Australian Water Association in Vietnam
Overview of Vietnam water sector
Major capital investments across Vietnam have delivered greater water security and safety in recent years. However, water infrastructure and services have often not kept pace with economic development. Ageing water supply systems struggle to cope with rapid growth in demand, and environmental management services are not adequately dealing with the final treatment and disposal of liquid or solid waste.
In addition to that, management efficiency of water utilities is often constrained by the lack of up-to-date and reliable information on the extent or condition of assets, low water tariffs and lack of accountability. Rising sea levels and new extremes in droughts and flood events are compounding the challenges facing the Vietnam water sector.
In terms of regulatory frameworks and institutions, in response to new risks, over the years there have been layers of new regulations and responsibilities imposed across the Vietnam water sector. Devolution of responsibilities to the provincial government, coupled with a greater role for the private sector is adding to the challenge.
One key point determining the development of the water sector in Vietnam is the access to capital and private sector involvement. Servicing expanding populations of Vietnam will require continued major capital expenditure and technological innovation. The Vietnam Government is actively encouraging private investors to provide the capital required or private service providers to enter the market. Despite strong national policy on public-private partnership, the sector is yet to attract significant private sector interest.
The Australian Water Association is working with the Vietnam Government and the broader water sector in four key areas:
- Strengthening the governance and service delivery of Vietnam water sector
- Public Private Partnerships in Water
- Technology demonstration and pathways to commercialisation
- Water operator "twinning"partnerships to enhance knowledge sharing and capacity building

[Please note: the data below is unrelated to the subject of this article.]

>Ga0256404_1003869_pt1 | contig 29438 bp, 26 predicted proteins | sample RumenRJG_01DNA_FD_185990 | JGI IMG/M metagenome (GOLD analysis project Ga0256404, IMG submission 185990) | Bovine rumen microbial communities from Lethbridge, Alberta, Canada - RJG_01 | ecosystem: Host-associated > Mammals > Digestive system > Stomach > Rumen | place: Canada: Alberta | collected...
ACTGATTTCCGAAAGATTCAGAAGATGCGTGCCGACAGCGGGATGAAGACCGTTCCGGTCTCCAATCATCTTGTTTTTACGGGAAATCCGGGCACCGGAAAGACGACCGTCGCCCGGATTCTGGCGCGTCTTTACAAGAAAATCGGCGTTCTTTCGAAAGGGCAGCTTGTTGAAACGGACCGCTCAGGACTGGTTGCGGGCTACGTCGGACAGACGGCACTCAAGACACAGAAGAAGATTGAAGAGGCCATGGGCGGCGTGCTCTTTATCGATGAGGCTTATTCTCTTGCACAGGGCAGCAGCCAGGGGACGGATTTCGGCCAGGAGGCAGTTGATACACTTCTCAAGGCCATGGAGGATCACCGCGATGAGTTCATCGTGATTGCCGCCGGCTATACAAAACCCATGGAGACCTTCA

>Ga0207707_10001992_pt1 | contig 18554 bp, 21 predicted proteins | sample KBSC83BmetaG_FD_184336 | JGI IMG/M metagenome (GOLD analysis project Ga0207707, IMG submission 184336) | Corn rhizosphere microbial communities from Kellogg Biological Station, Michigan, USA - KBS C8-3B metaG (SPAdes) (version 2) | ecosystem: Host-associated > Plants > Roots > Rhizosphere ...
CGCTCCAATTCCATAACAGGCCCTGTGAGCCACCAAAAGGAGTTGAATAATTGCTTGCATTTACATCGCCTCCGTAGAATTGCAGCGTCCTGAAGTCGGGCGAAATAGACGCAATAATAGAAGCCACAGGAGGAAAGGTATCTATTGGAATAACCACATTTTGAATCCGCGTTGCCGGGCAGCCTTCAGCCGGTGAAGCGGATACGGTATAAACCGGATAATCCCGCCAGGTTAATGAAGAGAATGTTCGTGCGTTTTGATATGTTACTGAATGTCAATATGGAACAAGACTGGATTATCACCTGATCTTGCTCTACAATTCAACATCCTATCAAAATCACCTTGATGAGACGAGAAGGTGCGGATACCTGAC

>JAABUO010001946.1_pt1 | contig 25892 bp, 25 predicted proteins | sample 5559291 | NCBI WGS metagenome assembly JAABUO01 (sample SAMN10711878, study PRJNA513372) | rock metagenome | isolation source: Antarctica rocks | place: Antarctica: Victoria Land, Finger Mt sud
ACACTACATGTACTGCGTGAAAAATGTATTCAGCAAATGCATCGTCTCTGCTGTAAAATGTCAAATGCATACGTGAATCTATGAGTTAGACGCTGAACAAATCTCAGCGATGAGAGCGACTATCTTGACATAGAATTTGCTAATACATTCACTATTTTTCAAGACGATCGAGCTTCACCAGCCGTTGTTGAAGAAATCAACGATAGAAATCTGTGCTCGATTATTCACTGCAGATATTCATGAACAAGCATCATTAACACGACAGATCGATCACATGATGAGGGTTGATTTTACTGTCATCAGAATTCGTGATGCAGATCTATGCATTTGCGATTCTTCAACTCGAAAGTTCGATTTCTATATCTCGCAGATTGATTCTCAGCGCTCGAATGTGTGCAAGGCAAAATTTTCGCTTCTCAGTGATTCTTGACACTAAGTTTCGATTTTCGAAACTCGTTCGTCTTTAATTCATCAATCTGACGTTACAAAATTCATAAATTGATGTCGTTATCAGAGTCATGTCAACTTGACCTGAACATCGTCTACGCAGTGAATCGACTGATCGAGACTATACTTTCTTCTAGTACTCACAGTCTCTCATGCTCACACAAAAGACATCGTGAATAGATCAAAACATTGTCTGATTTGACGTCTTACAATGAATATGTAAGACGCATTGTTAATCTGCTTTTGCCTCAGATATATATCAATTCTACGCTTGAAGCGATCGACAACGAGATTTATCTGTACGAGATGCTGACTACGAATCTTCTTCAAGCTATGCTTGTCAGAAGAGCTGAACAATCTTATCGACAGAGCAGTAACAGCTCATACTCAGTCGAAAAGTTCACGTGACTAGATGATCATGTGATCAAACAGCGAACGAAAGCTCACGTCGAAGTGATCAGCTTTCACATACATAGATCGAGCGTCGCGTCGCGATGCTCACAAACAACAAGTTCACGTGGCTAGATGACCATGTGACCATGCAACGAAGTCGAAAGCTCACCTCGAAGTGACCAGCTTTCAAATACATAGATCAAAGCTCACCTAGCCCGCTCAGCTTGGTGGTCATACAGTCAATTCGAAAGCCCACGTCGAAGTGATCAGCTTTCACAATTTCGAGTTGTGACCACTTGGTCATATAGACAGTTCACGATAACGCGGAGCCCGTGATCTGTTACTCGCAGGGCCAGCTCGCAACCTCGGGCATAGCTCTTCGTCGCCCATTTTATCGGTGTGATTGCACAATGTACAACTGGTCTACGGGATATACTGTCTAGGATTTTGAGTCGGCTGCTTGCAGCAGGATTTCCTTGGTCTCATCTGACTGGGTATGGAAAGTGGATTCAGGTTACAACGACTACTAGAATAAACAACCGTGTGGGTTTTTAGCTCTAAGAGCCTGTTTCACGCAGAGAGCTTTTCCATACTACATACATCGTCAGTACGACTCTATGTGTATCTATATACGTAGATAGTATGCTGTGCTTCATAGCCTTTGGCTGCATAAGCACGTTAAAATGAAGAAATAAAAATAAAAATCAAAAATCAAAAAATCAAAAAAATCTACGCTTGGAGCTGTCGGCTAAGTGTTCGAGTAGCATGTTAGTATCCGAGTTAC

Australian Government in Vietnam Water Sector
The Australian Government has played a significant role in the last six years enabling greater access to drinking water services for many rural and remote communities in Vietnam. The Australian Government is also working closely with many provinces to empower women in the use of Australian water technologies. The Australian government investment has been significant with a total of 80 million dollars going towards improving access to safe drinking water where traditional supply sources are not feasible. In 2011, 58% (or 38 million) of the Vietnam population did not have access to safe drinking water however, with Australian Government assistance this number is now decreasing at rapid pace.
Vietnam has made significant improvements in the water, sanitation
and hygiene sector in the past two decades, however important
regional disparities remain. Some provinces are only able to provide
clean water supply to 10 per cent of the population and 35 million
people in Vietnam’s rural areas still do not have clean water. Lack
of access to clean water is a significant cost to rural communities,
particularly women who carry the main responsibility for household
water needs. Improving water supply and sanitation infrastructure is
therefore not only a health priority, it is also an important strategy to
continue economic growth and reduce poverty in Vietnam.
Through Aus4Water Australia will support the Government of
Vietnam to discover innovative approaches to increase private sector
engagement in rural water supply, to replicate successful models
across Vietnam and to increase economic opportunities for women. For further information you can view the overview of Australia's aid program to Vietnam
. The Australian Water Sector is well positioned to play a future role to enable Vietnam achieve its Aus4Water objectives over the next five years.
Australians and Vietnamese: Personal ties
Paul Smith likes Vietnam so much he has visited the country 28 times in
20 years. He now has his ‘dream job’ as International Manager for the
Australian Water Association. In this role, he is in a prime position to connect
expertise within the Australian and Vietnam
water sectors. Read this and more stories in the DFAT brochure "Australians and Vietnamese: Personal ties" available for download here